Oh, how we have not changed…
One of the many reasons that I love reading hooks is her attention to personal, lived experiences. She applies sociological concepts to her life and uses her own life to explain and explore concepts of race, gender, and equality. For me, it was interesting reading this book while the news of Mitt Romney’s “47%” remarks was making headlines. We are the 47% and yet, I feel as if I give back as much as I can to my community and to my society…and always ask myself where I can give more.
One of the major points that hooks makes I find particularly poignant is about happiness, necessity, and what makes a person successful. Over the past couple of years, I’ve seen my personal lot in life improve significantly. I’m now part of a two-income household and we even have a little bit of discretionary income. Yet, when some new expense comes up, we struggle to figure out how to pay for it. We never talk about being rich…we talk about having enough. The American Dream has always been this weird dichotomy of wants versus outright greed. It is touted as this ideal, having enough to support your needs and many of your wants; and yet we encourage this thinking of “the one who dies with the most toys, wins.” There’s never been a balance between helping yourself and helping others because the marketing of the ideal has always been contradictory.
It is so unfortunate that class has become the basis of loyalty. It is better to gain a step up on the ladder of social class than it is to dismantle the ladder and level the playing field. That is the basis of the inequality crisis. We have enough, we have enough to go around…and around and around and around, but the fear of losing and the fear of being taken advantage of superseding our ability to give a hand up to those in need. As Michelle Obama so succinctly explained in her DNC speech, we run through the door of opportunity and hurry as fast as we can to slam it in the face of the person behind us.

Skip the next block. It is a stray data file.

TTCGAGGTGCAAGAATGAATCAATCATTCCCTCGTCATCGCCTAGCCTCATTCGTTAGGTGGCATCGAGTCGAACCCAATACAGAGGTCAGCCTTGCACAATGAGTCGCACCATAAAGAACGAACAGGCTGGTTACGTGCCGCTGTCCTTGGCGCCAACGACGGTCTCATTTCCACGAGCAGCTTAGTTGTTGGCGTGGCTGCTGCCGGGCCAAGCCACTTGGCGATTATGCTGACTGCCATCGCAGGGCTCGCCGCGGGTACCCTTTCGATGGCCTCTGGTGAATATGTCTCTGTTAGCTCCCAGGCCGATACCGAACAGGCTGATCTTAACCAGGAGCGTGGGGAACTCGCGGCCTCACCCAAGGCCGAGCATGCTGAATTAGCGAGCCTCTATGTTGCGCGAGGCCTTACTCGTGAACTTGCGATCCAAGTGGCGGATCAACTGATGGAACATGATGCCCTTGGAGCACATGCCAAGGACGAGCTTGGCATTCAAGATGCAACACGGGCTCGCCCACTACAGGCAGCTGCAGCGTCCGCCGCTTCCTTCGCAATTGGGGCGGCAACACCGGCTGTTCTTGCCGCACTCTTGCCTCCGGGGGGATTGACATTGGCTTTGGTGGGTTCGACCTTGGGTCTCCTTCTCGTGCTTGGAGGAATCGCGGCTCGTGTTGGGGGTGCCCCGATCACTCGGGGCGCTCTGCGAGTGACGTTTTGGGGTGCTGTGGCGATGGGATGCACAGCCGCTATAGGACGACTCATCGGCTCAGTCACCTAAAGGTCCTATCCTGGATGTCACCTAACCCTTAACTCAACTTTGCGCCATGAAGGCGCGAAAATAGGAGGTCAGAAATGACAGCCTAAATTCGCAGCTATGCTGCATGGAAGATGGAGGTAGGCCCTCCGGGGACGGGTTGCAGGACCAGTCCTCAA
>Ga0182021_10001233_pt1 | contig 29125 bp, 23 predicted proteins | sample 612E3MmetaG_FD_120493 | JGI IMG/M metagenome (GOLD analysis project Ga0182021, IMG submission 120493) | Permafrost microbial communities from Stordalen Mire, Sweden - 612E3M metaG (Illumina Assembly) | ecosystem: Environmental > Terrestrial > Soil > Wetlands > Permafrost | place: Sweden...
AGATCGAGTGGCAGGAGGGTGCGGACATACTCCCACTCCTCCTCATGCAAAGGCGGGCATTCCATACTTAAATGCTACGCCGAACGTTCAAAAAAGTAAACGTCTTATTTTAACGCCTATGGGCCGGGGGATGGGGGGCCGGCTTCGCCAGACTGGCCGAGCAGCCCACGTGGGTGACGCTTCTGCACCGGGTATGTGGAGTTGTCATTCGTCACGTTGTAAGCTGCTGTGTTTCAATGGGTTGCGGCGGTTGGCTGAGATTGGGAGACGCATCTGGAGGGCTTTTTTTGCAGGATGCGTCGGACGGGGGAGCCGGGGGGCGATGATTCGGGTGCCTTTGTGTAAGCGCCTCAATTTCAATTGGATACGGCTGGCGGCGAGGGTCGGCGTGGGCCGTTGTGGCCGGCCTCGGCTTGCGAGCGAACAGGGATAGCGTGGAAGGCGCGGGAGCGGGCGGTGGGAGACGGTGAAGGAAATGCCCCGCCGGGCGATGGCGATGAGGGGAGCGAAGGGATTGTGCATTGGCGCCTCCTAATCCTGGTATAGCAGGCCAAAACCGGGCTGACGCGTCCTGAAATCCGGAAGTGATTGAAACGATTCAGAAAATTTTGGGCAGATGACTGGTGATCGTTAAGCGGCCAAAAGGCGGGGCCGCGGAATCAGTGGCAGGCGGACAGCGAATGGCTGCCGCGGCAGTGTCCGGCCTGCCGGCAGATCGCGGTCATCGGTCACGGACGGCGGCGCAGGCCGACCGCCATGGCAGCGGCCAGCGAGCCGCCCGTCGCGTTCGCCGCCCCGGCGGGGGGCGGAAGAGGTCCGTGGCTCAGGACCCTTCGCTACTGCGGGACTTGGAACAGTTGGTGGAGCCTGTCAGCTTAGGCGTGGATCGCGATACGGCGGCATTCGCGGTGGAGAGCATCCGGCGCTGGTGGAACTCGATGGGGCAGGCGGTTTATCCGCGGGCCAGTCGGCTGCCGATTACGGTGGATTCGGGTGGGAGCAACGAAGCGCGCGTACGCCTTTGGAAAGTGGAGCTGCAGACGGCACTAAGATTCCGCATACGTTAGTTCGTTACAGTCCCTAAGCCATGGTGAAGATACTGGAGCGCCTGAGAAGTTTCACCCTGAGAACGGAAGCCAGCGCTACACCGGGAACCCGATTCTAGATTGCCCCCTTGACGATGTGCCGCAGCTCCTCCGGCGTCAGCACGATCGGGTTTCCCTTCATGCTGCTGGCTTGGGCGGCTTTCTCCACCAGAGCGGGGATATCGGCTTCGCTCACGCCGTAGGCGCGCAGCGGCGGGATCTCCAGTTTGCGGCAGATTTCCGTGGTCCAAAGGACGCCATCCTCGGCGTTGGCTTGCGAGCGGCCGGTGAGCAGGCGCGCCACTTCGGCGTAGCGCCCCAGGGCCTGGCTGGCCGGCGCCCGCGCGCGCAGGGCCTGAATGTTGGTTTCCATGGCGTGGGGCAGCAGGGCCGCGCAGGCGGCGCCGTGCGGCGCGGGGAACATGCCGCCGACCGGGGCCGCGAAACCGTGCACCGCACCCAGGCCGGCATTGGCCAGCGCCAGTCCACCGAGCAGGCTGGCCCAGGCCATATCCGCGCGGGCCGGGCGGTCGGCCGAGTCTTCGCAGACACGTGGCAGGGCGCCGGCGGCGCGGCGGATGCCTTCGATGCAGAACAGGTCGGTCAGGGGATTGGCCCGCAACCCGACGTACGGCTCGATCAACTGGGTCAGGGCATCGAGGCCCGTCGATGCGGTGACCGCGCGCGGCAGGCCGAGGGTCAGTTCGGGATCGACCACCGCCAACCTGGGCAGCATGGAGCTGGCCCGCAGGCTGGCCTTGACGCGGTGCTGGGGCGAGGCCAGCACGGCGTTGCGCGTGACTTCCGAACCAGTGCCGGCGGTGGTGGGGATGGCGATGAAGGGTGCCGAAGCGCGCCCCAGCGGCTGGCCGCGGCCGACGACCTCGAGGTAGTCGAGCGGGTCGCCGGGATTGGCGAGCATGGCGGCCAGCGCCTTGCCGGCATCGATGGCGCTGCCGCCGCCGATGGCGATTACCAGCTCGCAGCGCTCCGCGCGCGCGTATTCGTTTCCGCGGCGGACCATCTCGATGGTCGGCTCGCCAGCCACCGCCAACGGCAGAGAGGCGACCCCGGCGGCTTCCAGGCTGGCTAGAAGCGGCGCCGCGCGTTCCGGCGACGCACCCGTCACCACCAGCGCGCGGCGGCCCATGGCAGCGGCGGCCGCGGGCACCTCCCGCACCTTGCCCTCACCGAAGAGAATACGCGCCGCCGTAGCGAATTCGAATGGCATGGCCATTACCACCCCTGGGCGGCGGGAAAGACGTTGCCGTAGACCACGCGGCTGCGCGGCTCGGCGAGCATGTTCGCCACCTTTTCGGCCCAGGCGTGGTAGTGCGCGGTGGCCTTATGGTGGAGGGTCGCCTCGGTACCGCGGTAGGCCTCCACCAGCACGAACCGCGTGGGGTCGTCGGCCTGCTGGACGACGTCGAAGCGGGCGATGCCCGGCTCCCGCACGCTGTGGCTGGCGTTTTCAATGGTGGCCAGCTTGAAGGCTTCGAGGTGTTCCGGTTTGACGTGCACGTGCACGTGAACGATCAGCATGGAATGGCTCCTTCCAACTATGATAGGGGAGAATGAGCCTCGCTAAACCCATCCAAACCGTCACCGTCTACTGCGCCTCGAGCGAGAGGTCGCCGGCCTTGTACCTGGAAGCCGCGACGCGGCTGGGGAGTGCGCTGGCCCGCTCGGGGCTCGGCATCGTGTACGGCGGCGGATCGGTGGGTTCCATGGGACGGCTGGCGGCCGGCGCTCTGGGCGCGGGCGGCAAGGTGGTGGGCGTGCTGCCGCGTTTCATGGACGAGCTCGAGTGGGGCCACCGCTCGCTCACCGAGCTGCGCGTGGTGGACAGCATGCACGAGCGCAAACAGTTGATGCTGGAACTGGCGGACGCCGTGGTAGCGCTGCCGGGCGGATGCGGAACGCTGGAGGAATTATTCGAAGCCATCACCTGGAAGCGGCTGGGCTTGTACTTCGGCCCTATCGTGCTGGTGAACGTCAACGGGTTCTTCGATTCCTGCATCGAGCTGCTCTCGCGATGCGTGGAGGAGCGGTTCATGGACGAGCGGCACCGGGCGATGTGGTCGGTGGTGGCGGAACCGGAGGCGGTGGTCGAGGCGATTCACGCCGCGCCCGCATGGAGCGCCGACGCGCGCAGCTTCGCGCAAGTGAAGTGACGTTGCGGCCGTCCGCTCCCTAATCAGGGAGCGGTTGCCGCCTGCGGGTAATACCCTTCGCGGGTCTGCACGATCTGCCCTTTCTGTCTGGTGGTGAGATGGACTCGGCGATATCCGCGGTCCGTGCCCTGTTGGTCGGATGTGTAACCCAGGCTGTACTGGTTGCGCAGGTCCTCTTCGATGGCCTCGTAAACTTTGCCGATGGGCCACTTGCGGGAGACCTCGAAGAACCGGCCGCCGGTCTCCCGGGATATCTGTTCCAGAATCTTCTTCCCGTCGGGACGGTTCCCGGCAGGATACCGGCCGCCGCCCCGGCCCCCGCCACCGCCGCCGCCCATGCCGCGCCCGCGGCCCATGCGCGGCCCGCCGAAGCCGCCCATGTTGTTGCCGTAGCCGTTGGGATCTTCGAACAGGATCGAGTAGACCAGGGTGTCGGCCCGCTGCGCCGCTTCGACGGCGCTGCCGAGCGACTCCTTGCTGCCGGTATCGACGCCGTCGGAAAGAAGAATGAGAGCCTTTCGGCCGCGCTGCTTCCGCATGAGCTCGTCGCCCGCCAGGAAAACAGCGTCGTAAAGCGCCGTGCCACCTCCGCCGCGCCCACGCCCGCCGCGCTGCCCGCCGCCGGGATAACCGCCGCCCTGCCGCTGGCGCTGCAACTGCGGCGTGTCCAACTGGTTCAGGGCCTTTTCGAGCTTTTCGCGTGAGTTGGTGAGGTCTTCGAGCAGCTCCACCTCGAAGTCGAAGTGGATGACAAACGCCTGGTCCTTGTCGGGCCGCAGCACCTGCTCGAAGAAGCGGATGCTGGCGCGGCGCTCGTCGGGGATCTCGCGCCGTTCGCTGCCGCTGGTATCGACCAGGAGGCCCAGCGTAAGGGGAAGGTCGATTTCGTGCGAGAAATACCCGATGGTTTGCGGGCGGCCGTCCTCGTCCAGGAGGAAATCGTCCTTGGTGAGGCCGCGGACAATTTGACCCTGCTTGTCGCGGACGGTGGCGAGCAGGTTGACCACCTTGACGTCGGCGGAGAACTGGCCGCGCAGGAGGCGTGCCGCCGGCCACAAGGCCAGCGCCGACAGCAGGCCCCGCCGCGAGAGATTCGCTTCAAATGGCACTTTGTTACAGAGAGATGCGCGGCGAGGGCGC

I think the #Occupy movement has done so much to bring the issue of class to the forefront of American public discourse. Whether we are running away from “class warfare” and acting as if that is some sort of horrible concept or if we are speaking clearly about the lack of adequacy in the lives of most Americans, #Occupy put these ideas on cable news, in graduate classrooms and in the vocabulary of my middle-school-age children.
We have to talk about class. It won’t just go away. As we talked about in our first class meeting, we can ignore the rungs of the ladder…or we can name the problem in order to fix it. The privileged call it class warfare but as the idiom goes, that only seems to happen when the poor fight back. We as a society have to stop acting as if some people by the very nature of their privilege deserve an overabundance of the Earth’s resources. We have to stop acting as if “America is the greatest nation on Earth” and that this somehow entitles us to 80% of the world’s food, energy, and natural gifts.
The poor and middle classes are not the ones who feel entitled. It is not the younger generation of educated, indebted workers. It is those who have rarely if ever, wanted for anything in their lives who feel and act as if they are entitled to the labor of those chasing the carrot known as the “pursuit” of happiness.
Hooks reminds us that there is a blessing in hard work, value in traditional ways, there is perspective in a background of “girl-ness” or Blackness. There is perspective to be gained by those who do not have those experiences, who have never felt the rage of being discounted due to skin shade or exasperated at being called sexist for pointing out the privilege of whiteness or maleness. Hooks hopes for the egalitarian society we have the potential to be. I hope one day my children will see that society.